Given that community food systems are often developed in response to the destructiveness of the corporate global food system, Gruenewald’s critical pedagogy of place provided a useful framework for civic engagement.  The critical pedagogy of place framework provided the direct link between civic engagement and sense of place and could be applied within a community food systems context.  Critical pedagogy of place “aims to (a) identify, recover, and create material spaces and places that teach us how to live well in our total environments (reinhabitation); and (b) identify and change ways of thinking that injure and exploit other people and places (decolonization)” (Gruenewald , 2003, p. 9).  In this way, civic engagement can be considered as the actions taken to decolonize and live well in a place. Decolonization is the effort to overcome the dominant Western industrial-capitalist paradigm leading to the “restoration and development of cultural practices, values, and thoughts” (Kamal, Linklater, Thompson, Dipple, & Ithinto Mechisowin Committee, 2015, p. 565) and “self-determination and political agency” (White, 2011, p. 19) Relative to community food systems, then, civic engagement activities can span the spectrum from foraging native foods to farming and gardening for community needs to community organizing around food justice to political engagement on food policies and funding.  Engagement to address food justice, environmental impacts, economic disparities, and human health can all be considered as attempts to decolonize food systems (Bradley & Herrera, 2016; Grey & Patel, 2014; White, 2011) and may be specific reasons why individuals or groups are engaged in community food systems.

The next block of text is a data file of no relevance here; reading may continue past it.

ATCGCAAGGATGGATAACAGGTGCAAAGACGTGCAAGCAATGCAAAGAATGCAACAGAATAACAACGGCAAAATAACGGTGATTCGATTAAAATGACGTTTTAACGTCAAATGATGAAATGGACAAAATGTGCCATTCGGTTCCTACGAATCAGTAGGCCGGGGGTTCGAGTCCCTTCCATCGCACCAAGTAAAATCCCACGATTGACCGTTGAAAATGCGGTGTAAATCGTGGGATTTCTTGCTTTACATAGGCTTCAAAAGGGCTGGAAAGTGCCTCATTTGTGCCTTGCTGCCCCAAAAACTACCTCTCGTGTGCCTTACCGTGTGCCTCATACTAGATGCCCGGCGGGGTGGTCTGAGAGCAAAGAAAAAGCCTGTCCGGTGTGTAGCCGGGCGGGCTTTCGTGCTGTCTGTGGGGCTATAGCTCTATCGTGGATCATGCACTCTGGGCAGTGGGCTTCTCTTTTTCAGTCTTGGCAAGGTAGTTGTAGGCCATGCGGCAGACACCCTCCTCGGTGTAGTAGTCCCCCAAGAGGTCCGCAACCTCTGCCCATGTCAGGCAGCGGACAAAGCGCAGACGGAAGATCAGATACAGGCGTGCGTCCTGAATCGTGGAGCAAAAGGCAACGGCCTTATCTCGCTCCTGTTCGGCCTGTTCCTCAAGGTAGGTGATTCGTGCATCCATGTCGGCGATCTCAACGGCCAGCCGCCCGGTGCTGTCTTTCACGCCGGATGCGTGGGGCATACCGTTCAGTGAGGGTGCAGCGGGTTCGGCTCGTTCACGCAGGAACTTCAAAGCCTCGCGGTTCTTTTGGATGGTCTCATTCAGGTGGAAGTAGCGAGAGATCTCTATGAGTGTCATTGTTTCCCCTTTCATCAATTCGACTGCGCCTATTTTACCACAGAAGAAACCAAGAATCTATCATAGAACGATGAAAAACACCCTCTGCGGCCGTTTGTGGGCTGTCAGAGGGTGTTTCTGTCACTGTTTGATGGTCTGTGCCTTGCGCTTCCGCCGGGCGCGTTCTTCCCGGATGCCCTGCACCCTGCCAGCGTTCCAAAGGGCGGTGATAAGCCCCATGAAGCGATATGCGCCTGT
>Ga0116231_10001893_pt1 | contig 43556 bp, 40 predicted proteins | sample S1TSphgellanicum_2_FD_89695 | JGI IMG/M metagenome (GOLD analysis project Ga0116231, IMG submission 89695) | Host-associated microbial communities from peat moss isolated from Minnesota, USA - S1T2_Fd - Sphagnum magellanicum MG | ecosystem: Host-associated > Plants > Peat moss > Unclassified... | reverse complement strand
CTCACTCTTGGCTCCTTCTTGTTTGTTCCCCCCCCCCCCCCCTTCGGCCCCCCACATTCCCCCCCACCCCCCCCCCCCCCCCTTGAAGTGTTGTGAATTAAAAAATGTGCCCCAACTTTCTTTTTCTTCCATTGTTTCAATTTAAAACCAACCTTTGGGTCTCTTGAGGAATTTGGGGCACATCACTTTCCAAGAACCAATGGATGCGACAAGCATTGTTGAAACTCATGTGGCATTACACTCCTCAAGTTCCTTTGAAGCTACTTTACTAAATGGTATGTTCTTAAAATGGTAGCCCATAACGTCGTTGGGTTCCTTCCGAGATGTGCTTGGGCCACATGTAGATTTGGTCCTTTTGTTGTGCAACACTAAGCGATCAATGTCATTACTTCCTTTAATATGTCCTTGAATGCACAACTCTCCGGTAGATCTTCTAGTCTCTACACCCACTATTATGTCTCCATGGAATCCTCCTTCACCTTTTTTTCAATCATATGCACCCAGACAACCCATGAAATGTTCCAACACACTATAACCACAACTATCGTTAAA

Figure 1 below provides a schematic of the relationship between these dimensions of sense of place and civic engagement in food systems.  Place attachment and place meaning contribute to an overall sense of place.  Sense of place can motivate civic engagement in food systems.  It is also believed that childhood sense of place may motivate civic engagement.  Civic engagement, in turn, can deepen both place attachment and place meaning.  In this research project, childhood sense of place, place attachment and place meaning were all explored relative to civic engagement in community food systems.

Solin_Figure1 FINAL